The security guards alleged, and the Supreme Court majority ruled, that ABM’s requirement that the employees remain vigilant during their breaks, by having to leave their pagers and radios in service, and end the break early and respond to needs for service, meant they were not relieved of all duty during the breaks and were in essence still working. The Court noted the requirement in the Labor Code section that the employer “shall not require an employee to work” during a rest period. The Court held that, because a guard was required to remain on call during breaks, and be vigilant to what might come over their pager or radio phone, they were still working and did not have full use of their break time for personal use. The Court distinguished break time (i.e., rest period time), which must be “on the clock”, from meal periods, which can be unpaid if the employee is relieved of all duty. If an employee is called back to work during a lunch break, the time thereby becomes compensable. Rest breaks, however, are by definition always paid time anyhow. Therefore, if an employee has to work during a break, the employer gets that work for free.
In reaching its decision the Court several times referenced the shibboleths that Labor Code and Wage Order provisions are liberally construed to favor the protection of employees and that interpretations articulated by the state agency that enforces Wage Orders are granted “considerable judicial deference.” The two dissenters argued that the “bare requirement” of carrying a radio, phone or pager in case of emergency did not constitute “work” and did not render ABM in violation of its obligation to provide the guards with a rest period relieved of all work.
The Court majority responded to the understandable employer concern that the ruling prohibited the company from ever recalling employees to work from a rest period when the need arises. The Court replied that the company could reschedule the break for a later time in the same shift to replace the one that was interrupted. Alternatively, the employer could apply to the state agency for an exemption from the requirement. Apparently ABM had twice received one-year exemptions. Finally, the company could simply pay the employees the one-hour penalty pay called for in both the Labor Code and Wage Order for each day the required break was not provided.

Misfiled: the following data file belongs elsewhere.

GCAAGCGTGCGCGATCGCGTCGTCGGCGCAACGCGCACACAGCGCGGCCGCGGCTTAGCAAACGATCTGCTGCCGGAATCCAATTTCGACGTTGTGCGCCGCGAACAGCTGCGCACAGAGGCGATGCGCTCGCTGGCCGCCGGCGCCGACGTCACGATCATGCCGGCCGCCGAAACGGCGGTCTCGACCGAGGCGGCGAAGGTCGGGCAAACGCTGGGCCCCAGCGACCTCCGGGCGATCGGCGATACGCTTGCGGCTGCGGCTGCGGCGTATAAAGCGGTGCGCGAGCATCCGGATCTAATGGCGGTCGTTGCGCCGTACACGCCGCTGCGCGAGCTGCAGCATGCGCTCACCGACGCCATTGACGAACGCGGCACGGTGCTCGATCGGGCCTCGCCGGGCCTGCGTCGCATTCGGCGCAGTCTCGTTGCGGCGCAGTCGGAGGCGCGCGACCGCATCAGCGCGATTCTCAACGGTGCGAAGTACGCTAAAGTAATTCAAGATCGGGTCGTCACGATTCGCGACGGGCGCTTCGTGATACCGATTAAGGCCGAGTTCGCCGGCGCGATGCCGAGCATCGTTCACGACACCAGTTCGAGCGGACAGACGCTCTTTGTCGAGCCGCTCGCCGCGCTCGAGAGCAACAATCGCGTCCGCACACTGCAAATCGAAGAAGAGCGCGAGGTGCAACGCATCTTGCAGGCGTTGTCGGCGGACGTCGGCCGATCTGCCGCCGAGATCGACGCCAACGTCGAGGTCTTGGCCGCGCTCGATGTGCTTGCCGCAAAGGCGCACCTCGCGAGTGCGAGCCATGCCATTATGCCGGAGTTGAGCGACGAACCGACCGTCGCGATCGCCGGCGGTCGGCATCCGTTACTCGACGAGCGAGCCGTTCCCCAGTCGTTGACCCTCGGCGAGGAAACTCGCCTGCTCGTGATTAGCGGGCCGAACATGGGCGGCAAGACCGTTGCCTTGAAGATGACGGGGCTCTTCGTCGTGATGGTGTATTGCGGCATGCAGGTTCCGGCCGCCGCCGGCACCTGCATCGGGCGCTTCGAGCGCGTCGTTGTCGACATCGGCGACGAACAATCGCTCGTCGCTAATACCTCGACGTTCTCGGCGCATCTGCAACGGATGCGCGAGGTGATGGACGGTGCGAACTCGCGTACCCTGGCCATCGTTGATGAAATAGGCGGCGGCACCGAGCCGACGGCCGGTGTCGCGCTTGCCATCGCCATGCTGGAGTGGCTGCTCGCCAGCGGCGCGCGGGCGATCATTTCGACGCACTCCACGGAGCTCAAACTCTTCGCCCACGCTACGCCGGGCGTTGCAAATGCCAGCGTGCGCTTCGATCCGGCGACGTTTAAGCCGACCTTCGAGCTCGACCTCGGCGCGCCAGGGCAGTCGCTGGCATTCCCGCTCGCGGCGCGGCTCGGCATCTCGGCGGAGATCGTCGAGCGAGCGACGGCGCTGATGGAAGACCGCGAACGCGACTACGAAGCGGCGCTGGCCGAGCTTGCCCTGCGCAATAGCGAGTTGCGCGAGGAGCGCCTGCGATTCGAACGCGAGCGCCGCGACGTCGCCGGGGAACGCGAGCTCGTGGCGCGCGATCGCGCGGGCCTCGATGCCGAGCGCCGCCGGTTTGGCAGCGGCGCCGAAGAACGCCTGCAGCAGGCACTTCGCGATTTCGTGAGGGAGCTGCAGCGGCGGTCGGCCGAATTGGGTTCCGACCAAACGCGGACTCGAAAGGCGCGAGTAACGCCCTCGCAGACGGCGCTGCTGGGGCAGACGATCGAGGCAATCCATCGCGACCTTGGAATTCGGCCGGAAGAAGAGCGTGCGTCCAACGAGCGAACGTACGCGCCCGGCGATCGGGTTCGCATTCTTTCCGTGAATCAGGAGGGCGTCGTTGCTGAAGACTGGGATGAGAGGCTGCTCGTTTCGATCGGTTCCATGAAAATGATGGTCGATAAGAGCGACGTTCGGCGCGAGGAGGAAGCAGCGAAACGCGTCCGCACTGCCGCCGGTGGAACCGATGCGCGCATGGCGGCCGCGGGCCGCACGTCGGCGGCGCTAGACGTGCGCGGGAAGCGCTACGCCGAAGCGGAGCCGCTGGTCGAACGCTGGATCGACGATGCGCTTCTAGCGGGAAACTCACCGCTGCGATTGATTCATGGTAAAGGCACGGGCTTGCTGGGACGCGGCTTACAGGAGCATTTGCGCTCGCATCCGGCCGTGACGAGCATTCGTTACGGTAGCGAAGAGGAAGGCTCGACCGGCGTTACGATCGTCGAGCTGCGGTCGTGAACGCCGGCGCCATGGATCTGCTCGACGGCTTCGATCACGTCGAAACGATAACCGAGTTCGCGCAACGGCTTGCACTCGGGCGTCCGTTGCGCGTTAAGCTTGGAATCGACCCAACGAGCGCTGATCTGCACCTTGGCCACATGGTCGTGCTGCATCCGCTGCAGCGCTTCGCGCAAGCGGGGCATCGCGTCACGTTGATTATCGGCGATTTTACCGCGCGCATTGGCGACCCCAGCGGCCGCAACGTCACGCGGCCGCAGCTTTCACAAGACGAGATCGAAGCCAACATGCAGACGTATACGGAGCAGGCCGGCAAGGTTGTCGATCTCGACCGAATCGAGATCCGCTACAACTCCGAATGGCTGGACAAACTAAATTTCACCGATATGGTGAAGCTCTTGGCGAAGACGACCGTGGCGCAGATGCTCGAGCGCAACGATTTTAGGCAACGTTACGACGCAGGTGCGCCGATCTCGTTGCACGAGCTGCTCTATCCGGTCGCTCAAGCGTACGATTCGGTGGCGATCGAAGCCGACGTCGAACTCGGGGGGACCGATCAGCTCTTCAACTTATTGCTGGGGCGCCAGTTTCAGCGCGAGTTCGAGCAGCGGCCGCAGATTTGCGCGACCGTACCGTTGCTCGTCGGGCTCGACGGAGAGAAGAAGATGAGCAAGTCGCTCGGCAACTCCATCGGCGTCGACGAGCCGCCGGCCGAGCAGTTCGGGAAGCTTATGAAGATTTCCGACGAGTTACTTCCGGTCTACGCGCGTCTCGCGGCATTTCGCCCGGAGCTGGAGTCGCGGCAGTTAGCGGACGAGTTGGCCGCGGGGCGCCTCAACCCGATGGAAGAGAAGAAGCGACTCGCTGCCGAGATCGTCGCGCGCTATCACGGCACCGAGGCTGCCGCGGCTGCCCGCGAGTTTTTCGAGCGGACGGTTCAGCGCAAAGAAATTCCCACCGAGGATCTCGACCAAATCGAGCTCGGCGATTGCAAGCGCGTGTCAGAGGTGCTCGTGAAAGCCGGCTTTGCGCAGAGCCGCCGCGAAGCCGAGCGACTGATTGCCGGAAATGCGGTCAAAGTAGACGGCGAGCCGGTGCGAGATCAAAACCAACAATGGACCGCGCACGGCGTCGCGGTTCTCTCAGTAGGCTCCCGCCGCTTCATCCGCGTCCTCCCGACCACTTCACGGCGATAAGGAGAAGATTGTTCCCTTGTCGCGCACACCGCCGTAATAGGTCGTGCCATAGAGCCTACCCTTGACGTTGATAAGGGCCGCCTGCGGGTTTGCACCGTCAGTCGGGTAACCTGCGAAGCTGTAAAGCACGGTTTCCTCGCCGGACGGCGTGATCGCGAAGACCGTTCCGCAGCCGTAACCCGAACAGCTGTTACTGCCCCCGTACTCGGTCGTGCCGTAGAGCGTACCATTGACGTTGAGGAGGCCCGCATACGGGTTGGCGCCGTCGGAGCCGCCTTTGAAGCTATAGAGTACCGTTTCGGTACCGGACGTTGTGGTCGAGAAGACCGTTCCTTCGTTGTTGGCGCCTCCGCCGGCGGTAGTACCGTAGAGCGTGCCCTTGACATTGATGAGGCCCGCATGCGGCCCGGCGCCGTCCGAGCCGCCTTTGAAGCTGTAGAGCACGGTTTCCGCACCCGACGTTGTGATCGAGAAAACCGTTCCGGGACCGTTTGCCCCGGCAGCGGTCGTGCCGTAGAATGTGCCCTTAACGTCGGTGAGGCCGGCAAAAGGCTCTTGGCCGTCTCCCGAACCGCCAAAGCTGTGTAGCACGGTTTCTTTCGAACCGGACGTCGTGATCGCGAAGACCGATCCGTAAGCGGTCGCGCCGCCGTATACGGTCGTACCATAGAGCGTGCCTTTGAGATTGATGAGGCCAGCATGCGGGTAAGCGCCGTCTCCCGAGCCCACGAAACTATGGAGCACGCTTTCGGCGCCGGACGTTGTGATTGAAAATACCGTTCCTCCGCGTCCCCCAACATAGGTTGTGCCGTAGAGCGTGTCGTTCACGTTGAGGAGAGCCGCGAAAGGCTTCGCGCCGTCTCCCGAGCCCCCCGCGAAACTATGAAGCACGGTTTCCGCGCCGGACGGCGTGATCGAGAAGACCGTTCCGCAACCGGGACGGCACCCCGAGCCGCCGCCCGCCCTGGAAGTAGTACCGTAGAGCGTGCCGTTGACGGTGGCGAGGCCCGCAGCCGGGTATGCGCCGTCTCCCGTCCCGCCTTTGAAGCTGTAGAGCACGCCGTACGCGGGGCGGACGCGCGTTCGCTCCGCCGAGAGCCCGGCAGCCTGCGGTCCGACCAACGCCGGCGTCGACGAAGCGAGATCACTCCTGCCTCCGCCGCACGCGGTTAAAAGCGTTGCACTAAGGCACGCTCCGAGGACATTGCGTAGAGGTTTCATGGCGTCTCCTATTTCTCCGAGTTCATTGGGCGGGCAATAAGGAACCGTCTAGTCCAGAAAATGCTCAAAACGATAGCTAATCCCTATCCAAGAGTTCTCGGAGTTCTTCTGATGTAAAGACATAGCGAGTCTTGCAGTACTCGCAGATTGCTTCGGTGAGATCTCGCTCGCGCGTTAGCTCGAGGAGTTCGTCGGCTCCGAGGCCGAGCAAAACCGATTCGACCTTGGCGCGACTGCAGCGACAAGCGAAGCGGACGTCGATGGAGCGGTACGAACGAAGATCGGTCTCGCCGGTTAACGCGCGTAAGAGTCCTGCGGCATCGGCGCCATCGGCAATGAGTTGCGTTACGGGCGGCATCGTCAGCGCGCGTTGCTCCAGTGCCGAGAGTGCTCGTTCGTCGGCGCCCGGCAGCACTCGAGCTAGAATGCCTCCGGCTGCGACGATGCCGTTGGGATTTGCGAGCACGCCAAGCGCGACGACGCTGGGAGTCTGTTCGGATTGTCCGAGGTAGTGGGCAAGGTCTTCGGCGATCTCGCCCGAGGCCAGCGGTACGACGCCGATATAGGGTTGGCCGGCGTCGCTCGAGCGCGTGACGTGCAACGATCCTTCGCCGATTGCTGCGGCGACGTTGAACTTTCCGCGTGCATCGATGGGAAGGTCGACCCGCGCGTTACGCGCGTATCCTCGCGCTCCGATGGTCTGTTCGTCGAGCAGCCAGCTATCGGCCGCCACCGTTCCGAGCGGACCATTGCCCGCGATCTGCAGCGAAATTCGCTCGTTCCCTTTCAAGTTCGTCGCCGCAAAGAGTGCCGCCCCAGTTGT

Most of the Wage Orders by their own terms are specifically made inapplicable to public agencies, and it is generally the rule that Labor Code provisions are also not applicable to public employers unless they contain language providing that public employers must comply. Public agencies should check with legal counsel, however, to see if any Wage Order provision on meal and rest periods does apply to them. For example, the Wage Order 9 provisions on meal and rest breaks do apply to public agency bus drivers.
There is no provision of federal law requiring meal or rest periods for local public agency employees. However, if an agency provides unpaid meal or rest periods for its employees, and were to impose restrictions on employee free use of those breaks, a court considering a lawsuit brought by employees under the Fair Labor Standards Act could look to the decision in Augustus v. ABM Security Services for guidance and apply it by analogy. Accordingly, any such agency should check its current procedures to ensure it is not at risk of incurring liability.
Jeff Freedman, Partner in the Los Angeles office of Liebert Cassidy Whitmore, has over forty years of experience representing public agencies as well as private companies in all areas of labor and employment relations law. He can be reached at email@example.com.
This article was originally published in the Municipal Management Association of Northern California (MMANC) Municipal Magazine